Young adults in the criminal justice system need better help for their mental health to prevent problems getting worse, according to a briefing by Centre for Mental Health.
The briefing, published as part of the independent Bradley Commission, showed that almost all young adults in contact with the criminal justice system have multiple problems including mental ill health. Many lead chaotic lives that cause stress and distress. Yet many of the services that work with this group either end or begin at age 18, leaving young adults without effective support.
It also identifies 8 core components of effective engagement with young adults. These include a focus on identifying emerging problems early on rather than waiting for a diagnosis to help to make mental health support more engaging, developing consistent and continuous relationships with staff, addressing the full range of a young person’s needs in one place and involving young adults in making decisions about the support they want and in helping others.
The briefing also makes recommendations for policy and practice, including:
• Services working with young people of transitional age should facilitate a formal, face-to-face transfer of care meeting involving the young person, their family and each service that is working with them;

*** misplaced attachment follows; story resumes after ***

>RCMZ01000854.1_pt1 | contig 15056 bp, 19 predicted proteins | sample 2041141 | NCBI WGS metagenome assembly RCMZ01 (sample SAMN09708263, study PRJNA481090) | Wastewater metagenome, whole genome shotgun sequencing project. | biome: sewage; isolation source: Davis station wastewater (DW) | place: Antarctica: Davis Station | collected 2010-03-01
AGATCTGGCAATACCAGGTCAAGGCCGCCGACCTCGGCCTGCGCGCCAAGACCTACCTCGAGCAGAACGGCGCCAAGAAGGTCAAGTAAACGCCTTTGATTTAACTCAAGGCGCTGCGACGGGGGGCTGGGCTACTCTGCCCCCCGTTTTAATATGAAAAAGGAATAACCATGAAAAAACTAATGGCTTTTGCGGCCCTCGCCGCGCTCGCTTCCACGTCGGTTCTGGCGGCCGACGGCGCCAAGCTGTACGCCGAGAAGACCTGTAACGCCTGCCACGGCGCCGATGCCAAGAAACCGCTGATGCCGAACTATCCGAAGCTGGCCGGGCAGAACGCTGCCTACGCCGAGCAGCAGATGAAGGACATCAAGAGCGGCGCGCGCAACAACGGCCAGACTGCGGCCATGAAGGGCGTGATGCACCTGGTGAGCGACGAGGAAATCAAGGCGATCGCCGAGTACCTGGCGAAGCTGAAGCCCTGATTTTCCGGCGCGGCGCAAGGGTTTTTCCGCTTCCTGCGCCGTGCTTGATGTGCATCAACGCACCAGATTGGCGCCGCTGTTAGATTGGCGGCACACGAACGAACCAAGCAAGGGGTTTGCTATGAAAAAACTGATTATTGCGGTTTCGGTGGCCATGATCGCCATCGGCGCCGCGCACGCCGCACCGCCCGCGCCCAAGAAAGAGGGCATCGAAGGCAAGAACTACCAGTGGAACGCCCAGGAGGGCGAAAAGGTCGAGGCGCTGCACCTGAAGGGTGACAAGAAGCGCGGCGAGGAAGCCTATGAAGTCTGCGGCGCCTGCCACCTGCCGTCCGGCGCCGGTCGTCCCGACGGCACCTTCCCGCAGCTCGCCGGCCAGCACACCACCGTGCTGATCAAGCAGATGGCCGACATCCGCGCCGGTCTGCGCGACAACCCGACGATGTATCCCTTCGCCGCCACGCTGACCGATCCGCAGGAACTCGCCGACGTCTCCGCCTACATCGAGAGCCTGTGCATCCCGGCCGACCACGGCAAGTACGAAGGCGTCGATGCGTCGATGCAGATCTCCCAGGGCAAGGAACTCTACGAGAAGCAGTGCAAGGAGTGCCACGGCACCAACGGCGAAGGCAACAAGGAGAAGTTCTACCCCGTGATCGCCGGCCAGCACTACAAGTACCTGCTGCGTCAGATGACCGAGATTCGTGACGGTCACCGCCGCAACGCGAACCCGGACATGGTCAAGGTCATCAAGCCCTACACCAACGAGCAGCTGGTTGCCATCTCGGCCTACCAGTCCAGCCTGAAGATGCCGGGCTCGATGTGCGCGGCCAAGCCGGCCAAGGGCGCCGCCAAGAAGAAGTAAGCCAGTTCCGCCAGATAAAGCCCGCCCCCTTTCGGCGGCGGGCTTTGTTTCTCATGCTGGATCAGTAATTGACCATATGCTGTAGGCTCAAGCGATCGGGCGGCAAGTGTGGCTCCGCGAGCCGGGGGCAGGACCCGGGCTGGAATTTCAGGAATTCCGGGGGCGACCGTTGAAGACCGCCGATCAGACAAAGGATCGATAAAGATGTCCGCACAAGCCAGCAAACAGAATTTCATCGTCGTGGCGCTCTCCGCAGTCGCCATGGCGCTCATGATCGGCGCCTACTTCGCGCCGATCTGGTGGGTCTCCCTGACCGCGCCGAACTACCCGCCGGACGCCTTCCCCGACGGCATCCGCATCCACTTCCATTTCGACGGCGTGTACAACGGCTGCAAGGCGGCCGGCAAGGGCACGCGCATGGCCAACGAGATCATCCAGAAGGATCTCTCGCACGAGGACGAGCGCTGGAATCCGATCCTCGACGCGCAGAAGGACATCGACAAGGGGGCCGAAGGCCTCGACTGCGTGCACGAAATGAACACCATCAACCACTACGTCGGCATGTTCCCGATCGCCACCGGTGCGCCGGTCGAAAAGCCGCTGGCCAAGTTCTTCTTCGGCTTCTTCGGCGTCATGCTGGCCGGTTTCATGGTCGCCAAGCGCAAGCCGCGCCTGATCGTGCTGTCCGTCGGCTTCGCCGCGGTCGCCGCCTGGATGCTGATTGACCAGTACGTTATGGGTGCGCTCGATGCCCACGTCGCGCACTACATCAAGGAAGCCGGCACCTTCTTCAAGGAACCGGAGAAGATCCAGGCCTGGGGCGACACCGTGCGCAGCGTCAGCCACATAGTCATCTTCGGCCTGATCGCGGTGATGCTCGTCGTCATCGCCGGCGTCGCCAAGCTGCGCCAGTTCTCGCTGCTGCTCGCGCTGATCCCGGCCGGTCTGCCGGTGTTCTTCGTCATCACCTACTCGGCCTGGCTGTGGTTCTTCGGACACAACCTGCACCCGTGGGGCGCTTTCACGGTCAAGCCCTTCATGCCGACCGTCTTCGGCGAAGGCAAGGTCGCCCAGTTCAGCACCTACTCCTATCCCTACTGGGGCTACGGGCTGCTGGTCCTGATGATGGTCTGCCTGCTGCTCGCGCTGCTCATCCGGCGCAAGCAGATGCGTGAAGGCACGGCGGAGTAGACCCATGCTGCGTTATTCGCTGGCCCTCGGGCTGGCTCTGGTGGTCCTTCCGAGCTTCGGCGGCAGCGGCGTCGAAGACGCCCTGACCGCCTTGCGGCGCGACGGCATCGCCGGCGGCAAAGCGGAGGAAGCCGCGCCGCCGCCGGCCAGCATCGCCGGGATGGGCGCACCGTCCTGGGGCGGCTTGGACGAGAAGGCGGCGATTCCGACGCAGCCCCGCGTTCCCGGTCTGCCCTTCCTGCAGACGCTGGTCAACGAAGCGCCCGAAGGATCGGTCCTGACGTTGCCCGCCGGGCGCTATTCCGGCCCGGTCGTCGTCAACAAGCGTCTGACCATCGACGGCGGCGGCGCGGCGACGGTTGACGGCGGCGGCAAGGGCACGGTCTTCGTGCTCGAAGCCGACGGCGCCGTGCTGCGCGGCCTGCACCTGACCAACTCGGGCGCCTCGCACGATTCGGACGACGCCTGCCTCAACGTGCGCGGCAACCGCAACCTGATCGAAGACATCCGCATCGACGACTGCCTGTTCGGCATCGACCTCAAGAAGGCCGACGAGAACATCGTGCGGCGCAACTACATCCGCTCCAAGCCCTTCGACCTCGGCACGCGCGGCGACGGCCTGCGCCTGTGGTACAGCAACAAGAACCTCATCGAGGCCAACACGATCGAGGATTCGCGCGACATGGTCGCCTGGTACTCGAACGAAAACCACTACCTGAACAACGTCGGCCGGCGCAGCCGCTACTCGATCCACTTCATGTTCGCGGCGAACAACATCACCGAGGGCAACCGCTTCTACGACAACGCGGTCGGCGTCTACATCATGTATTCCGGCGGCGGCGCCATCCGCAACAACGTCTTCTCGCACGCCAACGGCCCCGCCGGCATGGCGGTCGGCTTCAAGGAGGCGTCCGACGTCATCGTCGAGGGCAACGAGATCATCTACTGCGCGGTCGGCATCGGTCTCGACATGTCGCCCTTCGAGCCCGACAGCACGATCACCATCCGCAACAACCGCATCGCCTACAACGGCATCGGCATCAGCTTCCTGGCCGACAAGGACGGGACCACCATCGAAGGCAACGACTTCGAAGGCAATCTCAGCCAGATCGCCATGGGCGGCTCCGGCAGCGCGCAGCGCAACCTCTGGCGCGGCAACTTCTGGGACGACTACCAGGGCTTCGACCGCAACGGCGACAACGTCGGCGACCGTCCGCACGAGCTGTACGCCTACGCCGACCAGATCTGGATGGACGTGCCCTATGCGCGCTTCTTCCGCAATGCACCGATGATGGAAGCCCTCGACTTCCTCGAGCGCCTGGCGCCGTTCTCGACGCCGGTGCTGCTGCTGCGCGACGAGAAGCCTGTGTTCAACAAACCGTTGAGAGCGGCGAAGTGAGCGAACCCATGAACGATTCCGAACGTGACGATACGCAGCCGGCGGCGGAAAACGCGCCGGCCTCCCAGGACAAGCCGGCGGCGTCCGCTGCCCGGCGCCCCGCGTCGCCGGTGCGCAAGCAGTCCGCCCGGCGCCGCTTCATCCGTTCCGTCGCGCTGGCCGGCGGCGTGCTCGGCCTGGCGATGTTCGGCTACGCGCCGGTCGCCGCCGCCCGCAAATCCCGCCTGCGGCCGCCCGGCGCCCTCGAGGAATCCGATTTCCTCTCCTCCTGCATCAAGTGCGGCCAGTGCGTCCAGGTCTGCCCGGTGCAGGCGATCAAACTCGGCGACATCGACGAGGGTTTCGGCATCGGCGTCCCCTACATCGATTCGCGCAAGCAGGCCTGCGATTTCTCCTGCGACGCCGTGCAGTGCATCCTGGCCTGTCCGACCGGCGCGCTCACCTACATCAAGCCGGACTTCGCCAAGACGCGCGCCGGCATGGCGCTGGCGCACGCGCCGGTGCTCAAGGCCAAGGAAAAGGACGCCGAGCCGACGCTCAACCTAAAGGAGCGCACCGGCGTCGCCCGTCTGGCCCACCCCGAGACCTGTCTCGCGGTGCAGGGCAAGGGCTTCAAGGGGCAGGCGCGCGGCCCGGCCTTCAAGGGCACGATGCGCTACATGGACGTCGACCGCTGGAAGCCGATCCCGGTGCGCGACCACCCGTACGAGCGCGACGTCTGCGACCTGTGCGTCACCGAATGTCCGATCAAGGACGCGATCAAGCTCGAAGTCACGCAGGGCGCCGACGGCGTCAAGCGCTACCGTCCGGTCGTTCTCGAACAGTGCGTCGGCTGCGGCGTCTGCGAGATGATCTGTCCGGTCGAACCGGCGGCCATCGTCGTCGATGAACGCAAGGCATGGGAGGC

• Liaison and diversion services should run at evenings and weekends and involve children and young adults in designing services;
• Education, Health and Care Plans for young people with special educational needs should run continuously, including when a person is in custody;
• Appropriate adult services should be extended to young adults with mental health problems and those with learning disabilities.
Commission chair Lord Bradley said: “Few vulnerable young people get the right support to help them to make the transition from childhood to adulthood. Many make multiple transitions from children’s services to adult services, including in social care, mental health and criminal justice. All too often this leads to a loss of vital support at a crucial time in their lives. This can cause problems to escalate, leading to further crises and bigger problems later in life.
“We have identified many local services that have found ways of offering better support to young people going through the transition to adulthood in the criminal justice system. But many do this against the tide of systems that make effective, engaging support difficult. We need to change those systems to support rather than hinder efforts to give vulnerable young people a better start to adult life.”